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Friday, April 28, 2006

Expert touts nursing education to UNCP audience

Betty M. Johnson R.N., Ph.D., who wrote the book on nursing education, brought her crusade to UNC Pembroke April 20 for the 14th annual guest lectureship at the Nursing Department.

Speaker Dr. Betty Johnson with UNCP Prof. Cherry Beasley (left) and Dr. Barbara Synoweiz, director of the Nursing Department.

Speaker Dr. Betty Johnson with UNCP Prof. Cherry Beasley (left) and Dr. Barbara Synoweiz, director of the Nursing Department.

Author of “An Introduction to Theory and Reasoning in Nursing” (Lippincott; 2001), Dr. Johnson had strong advice for faculty of UNCP’s nursing programs.

“As faculty, urge your students from the first day to continue their education,” she said. “Ask them what school they plan to attend and what specialty they will study, and then ask them again.”

Dr. Johnson’s own career is evidence of the difficulties for nurses to continue their education.

“Nurses seem to ‘stop-out,’” she said. “If I had not stopped-out, I would have had 11 more years of practice at the highest level of nursing education.”

Dr. Johnson earned an associate degree in 1951, BSN in 1955, MSN in 1962 and Ph.D. in 1970. Stoppages aside, her career carried her across the U.S. and around the world on missions from rebuilding a nursing school in earthquake-ravaged Nicaragua to building a nursing program in Appalachia.

“Sometimes you need to do something just because you want to - because it satisfies some of the feelings you have,” she said. “I wanted to start a nursing program in the Appalachia region of Virginia. That program led to the development of 25 nurse practitioners who made a big difference in health care of the area.”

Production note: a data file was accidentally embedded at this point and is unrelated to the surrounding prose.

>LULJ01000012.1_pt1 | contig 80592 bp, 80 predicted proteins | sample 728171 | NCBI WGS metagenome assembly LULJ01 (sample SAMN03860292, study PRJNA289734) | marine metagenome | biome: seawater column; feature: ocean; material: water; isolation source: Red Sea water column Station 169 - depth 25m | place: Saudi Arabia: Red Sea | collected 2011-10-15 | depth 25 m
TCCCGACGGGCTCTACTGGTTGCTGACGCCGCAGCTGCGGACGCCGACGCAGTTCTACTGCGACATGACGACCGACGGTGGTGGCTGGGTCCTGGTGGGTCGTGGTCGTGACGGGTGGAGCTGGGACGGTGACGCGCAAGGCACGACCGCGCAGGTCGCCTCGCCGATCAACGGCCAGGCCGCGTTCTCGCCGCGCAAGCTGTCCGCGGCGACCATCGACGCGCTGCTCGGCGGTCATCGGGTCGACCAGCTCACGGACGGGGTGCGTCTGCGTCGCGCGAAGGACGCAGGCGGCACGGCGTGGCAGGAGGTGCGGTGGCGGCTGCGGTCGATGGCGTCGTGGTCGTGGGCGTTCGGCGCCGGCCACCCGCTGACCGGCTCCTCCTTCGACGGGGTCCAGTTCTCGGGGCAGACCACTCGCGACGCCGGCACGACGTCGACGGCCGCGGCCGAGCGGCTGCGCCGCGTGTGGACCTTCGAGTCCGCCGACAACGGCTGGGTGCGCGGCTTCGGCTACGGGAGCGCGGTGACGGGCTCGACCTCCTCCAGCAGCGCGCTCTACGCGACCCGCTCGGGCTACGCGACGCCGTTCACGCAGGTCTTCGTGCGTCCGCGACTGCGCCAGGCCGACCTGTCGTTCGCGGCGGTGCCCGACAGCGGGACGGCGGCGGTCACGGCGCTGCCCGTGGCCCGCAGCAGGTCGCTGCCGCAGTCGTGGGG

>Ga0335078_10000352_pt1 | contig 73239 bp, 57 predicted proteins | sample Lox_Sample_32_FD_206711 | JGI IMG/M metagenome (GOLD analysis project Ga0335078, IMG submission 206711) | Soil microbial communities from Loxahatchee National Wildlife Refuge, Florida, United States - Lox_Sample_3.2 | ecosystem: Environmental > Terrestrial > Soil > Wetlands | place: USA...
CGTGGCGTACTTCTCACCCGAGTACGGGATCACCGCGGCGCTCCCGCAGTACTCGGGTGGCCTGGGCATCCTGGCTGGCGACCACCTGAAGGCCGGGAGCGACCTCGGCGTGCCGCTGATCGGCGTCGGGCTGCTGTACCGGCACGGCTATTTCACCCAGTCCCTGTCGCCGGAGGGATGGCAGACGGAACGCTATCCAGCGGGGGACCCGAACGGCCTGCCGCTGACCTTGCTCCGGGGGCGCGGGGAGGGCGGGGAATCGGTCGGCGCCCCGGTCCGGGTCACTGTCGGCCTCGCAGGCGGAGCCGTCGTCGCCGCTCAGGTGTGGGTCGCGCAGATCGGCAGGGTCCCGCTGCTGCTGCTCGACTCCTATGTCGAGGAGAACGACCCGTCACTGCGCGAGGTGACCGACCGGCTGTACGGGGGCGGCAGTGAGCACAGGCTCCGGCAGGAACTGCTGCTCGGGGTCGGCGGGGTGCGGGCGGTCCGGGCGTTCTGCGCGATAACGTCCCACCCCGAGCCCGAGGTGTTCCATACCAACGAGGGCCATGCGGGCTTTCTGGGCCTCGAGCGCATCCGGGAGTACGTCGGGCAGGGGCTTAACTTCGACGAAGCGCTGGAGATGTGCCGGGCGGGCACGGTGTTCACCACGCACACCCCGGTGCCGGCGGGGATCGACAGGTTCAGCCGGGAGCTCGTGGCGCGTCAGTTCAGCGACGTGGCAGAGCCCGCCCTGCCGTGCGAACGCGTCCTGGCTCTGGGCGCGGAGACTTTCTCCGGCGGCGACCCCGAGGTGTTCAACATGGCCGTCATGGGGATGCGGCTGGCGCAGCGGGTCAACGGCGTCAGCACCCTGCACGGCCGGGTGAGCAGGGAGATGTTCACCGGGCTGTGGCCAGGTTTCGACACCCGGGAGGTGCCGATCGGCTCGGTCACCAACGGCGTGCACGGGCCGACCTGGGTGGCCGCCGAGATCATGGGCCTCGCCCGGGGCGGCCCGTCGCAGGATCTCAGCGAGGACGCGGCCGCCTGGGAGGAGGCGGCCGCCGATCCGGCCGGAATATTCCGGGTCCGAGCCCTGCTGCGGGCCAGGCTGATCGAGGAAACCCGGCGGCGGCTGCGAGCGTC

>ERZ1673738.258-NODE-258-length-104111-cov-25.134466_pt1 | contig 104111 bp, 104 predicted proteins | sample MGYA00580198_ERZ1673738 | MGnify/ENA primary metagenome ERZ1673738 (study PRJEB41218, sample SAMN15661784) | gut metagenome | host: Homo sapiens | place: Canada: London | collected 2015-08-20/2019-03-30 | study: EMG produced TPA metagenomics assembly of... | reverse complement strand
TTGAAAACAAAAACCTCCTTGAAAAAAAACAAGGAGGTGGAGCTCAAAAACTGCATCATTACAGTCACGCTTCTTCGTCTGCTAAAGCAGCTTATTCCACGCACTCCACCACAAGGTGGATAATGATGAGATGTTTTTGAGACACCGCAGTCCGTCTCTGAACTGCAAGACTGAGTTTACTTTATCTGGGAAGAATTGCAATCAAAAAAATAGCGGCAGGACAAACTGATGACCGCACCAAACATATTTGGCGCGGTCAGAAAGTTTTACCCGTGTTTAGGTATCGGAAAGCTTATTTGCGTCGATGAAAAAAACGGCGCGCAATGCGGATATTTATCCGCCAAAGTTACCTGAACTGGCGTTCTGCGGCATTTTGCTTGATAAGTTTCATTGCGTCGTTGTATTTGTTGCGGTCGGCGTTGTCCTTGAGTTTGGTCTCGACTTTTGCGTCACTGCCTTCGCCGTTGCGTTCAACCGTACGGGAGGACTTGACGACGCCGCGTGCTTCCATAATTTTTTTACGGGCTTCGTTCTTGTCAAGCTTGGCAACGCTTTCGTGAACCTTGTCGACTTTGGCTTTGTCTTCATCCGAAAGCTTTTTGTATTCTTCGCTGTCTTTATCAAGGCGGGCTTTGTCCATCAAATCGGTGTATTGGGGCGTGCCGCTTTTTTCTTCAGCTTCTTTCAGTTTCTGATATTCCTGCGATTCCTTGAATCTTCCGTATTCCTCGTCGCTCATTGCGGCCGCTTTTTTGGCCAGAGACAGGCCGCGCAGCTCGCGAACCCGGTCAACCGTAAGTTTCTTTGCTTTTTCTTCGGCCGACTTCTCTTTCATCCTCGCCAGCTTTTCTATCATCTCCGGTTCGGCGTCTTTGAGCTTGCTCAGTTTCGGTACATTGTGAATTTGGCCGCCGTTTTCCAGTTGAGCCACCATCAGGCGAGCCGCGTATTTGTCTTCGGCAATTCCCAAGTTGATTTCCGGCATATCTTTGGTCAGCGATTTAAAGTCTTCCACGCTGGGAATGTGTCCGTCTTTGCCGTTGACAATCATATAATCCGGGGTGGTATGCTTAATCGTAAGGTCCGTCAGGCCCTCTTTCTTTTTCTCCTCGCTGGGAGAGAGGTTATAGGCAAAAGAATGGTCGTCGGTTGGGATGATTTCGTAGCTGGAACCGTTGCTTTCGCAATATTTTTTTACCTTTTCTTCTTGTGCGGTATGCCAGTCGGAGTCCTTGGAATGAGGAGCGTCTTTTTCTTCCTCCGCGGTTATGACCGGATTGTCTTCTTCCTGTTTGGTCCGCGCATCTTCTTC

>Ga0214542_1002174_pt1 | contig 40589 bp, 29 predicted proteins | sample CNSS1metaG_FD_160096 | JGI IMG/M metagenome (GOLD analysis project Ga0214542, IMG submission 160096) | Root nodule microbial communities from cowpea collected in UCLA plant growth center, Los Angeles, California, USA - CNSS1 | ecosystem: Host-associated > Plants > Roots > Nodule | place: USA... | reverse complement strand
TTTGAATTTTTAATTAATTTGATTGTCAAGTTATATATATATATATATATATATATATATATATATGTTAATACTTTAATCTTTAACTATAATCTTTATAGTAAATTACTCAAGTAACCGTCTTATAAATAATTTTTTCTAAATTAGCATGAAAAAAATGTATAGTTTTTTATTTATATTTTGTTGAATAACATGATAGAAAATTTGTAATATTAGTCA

That program at the University of Virginia’s College at Wise is one of several posts Dr. Johnson held in higher education. In her retirement, she consults for universities including UNC Pembroke, said Cherry Beasley, a member of UNCP’s nursing faculty.

“Dr. Johnson is a national figure in nursing education, and she is a special friend to our department,” Beasley said.

Dr. Johnson is a strong advocate for nursing education, which she said has a history that is both pleasing and challenging for the future of the profession.

“The number one challenge is the shortage of nurses at the bedside, in the community and in the classroom,” she said. “And, we need a different level of nursing care.”

Dr. Johnson cited a recent study of 168 hospitals that concluded “as the mix of nurses moved to more baccalaureate and graduate training, the death rate declined by as much as 10 percent.”

Another study comparing the level of education of public school teachers and nurses revealed a starkly contrasting picture. In 1985, half of the teachers in the U.S. had graduate degrees compared to 5.7 percent of nurses. By 2004, 13 percent of nurses had graduate degrees.

“I am heartened when I read those numbers,” Dr. Johnson said. “I think we are moving in the right direction.”

Dr. Johnson advocates for continuous re-examination of the national nursing curriculum, and she poses some radical questions for the future of the profession.

“Are we spending too much time worrying about entry level nursing education?” she said. “Should a master’s degree be the entry level to the nursing profession?”

UNCP started its RN-to-BSN program in 1992 and a four-year BSN program in 2005. For more information about nursing at UNCP, please call 910.521.6522 or email

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